BELGRADE, Yugoslavia (AP) -- The government of Serbia, the largest republic of Yugoslavia and a bastion of power for former strongman Slobodan Milosevic, resigned Monday, paving the way for new elections.
The resignation came as Yugoslav Prime Minister Momir Bulatovic, a Milosevic ally, also stepped down, Tanjug news agency said.
The moves constitute a sharp blow to Milosevic's efforts to keep a foothold in Yugoslavia's institutions. The top leaders in the Serbian government were close Milosevic allies.
Serbia is Yugoslavia's largest republic, accounting for 90 percent of Yugoslavia's population of 10 million.
Pro-democracy leader Zoran Djindjic said that new elections for the Serbian legislature, which is separate from the Yugoslav parliament, will be held on Dec. 19.
Serbian lawmakers will formally announce the decision about the government and the election date at a session later Monday, Djindjic said.
"We have achieved an important step in trying to create a transitional government, to create condition for free and fair elections," Djindjic said.
If the Serbian government were allowed to remain in place, it would have been in position to block many reforms the new government of Yugoslav President Vojislav Kostunica wants to implement.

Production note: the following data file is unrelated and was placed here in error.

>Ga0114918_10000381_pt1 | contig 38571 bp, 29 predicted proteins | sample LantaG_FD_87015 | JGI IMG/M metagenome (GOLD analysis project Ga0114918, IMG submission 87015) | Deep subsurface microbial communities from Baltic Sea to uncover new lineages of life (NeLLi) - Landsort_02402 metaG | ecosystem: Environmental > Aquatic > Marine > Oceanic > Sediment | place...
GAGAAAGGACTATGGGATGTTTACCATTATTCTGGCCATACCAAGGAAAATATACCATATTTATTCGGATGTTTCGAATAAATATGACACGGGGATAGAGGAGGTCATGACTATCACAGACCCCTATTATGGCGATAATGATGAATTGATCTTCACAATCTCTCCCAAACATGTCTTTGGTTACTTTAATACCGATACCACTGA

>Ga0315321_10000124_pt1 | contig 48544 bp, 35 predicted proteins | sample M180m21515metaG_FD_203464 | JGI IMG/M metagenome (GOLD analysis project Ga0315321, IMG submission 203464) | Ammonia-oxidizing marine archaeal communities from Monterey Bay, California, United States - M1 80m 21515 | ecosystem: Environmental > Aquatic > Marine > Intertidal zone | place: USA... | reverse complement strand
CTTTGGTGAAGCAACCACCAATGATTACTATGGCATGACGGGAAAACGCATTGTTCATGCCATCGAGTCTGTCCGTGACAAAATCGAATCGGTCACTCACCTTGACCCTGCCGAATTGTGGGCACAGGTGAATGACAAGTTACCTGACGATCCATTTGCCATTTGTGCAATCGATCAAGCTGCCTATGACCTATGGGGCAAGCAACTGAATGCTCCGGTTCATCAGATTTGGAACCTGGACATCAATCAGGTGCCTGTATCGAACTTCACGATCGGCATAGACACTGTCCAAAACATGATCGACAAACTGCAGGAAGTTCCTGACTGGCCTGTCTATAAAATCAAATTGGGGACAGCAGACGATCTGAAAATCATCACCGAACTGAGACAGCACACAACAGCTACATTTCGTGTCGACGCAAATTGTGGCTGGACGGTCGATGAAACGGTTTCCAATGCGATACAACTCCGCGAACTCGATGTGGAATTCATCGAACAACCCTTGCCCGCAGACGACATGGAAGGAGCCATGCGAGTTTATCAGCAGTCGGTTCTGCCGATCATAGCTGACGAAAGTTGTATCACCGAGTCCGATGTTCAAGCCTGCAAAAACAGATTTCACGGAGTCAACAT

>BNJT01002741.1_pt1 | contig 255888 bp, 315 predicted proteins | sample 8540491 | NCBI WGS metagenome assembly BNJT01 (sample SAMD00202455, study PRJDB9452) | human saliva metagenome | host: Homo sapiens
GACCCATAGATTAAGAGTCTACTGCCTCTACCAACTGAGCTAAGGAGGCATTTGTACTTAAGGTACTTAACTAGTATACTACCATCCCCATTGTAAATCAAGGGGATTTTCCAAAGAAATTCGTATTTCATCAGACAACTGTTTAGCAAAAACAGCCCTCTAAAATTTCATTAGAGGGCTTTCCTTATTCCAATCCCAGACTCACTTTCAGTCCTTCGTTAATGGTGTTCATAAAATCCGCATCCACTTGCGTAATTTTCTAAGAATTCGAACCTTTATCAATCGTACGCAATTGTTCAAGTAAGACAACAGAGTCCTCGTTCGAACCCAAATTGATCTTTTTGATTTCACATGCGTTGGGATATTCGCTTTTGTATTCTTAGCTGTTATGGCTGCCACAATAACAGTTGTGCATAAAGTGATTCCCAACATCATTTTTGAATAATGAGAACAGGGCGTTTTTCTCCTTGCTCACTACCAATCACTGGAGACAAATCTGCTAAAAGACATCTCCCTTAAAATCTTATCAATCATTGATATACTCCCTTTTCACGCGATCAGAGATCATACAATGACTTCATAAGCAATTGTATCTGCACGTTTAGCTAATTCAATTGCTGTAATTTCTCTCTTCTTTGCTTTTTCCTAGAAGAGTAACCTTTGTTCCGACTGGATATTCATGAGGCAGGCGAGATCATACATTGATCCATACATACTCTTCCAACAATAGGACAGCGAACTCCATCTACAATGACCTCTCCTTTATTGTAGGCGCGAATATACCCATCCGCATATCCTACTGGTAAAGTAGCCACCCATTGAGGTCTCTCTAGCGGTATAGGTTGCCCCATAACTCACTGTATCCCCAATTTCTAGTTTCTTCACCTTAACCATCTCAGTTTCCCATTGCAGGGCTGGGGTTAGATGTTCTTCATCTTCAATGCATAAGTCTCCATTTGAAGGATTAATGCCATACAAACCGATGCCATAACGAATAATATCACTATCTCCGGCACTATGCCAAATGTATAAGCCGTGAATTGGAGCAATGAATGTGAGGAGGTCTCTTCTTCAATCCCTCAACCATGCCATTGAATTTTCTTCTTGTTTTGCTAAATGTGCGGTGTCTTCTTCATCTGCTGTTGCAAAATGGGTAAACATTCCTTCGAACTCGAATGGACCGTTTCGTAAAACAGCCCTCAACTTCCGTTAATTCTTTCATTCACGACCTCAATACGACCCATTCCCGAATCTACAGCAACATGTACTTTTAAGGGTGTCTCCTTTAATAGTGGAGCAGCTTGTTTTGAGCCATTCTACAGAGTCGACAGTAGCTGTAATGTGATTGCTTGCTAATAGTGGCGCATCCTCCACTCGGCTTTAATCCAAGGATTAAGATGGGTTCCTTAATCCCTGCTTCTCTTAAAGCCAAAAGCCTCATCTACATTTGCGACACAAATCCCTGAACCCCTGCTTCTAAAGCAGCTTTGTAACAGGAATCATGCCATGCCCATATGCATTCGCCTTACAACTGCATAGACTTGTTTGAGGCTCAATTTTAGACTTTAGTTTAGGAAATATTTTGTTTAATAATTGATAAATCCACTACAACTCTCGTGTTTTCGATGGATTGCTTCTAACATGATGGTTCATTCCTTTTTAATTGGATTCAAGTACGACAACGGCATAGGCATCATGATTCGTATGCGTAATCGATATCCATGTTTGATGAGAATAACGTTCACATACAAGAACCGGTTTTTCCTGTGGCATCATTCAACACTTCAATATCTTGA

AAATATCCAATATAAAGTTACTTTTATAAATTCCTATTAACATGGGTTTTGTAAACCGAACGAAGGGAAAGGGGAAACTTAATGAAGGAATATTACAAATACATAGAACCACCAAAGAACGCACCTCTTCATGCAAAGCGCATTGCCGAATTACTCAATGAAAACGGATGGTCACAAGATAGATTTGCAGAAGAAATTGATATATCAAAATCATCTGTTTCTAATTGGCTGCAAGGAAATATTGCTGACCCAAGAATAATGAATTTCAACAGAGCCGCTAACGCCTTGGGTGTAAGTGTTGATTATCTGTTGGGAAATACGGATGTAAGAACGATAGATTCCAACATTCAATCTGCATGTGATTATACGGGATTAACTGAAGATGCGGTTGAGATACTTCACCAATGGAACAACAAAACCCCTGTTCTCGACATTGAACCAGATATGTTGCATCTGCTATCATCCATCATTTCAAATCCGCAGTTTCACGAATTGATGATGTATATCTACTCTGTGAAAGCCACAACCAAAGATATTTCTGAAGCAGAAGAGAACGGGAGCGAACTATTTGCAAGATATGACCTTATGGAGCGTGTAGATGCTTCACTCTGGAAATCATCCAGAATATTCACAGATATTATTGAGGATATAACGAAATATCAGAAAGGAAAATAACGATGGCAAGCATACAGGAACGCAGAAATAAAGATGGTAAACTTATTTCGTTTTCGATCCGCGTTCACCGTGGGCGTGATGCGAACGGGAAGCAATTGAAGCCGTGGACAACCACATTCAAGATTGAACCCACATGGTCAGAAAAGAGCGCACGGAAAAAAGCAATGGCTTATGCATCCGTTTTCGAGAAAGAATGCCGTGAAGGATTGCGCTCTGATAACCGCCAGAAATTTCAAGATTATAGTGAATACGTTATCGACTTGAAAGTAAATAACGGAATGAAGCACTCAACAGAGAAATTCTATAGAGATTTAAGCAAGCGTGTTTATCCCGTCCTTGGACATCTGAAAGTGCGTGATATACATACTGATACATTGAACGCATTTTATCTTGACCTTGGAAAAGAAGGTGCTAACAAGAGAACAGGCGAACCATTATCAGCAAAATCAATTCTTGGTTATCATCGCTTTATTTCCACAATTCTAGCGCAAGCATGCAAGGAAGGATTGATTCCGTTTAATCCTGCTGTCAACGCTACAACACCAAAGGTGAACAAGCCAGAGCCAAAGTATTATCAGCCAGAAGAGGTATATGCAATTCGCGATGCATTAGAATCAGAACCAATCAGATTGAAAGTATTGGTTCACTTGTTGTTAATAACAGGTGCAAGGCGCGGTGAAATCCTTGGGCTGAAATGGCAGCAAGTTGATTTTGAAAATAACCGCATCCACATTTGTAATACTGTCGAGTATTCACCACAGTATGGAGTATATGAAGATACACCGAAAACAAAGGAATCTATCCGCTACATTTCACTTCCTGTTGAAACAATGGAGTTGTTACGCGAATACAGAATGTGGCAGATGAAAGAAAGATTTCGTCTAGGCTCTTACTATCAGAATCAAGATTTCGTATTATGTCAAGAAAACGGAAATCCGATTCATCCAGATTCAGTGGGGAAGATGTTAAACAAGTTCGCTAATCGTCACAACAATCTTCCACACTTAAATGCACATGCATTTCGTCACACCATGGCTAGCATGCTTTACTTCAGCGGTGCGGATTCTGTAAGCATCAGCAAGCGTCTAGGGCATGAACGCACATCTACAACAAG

Given the current popular wave of support for the new president, Kostunica is likely to win a strong majority in the republic's new parliament.
Serbia's president and parliament are elected separately from federal posts and were not involved in the contentious federal vote Sept. 24. Serbian President Milan Milutinovic and other Serbian government leaders were elected in 1998 to four-year terms.
Djindjic said that a transitional government consisting of economic experts and party leaders will be formed to replace the existing Serbian administration, which is headed by Milosevic's staunch ally, Mirko Marjanovic.
Kostunica's allies have insisted that the pro-Milosevic authorities in Serbia had lost all legitimacy after a massive triumph by pro-democracy forces in elections last month.
Meanwhile, Yugoslavia's defense minister attempted Monday to rally opponents of the new government, issuing a last-ditch appeal to Milosevic's shaken supporters not to abandon the ousted leader.
Gen. Dragoljub Ojdanic said that the disunity among the Serbs is inciting the plans of our proven (foreign) enemies" to occupy the country. Milosevic's allies have consistently referred to Kostunica and his followers as Western lackeys bent on taking over the Serb state.
Ojdanic, a close Milosevic ally who has also been indicted for war crimes, has not formally recognized Kostunica as the new Yugoslav president and is not expected to keep his position in the new government. He has no direct control of the military, which has fallen under Kostunica's command.
Still, he retains influence among the military brass, and any call he might make to rally pro-Milosevic forces could be problematic for the new regime.
The military leadership -- which consist mostly of Milosevic loyalists -- has only grudgingly endorsed Kostunica as the new head of state. The top generals will likely be all replaced as part of a sweeping purge of Milosevic's supporters which many pro-democracy activists and the pro-Western leadership of Montenegro -- Yugoslavia's other republic -- have long been demanding.
Yugoslavia was calm Monday.
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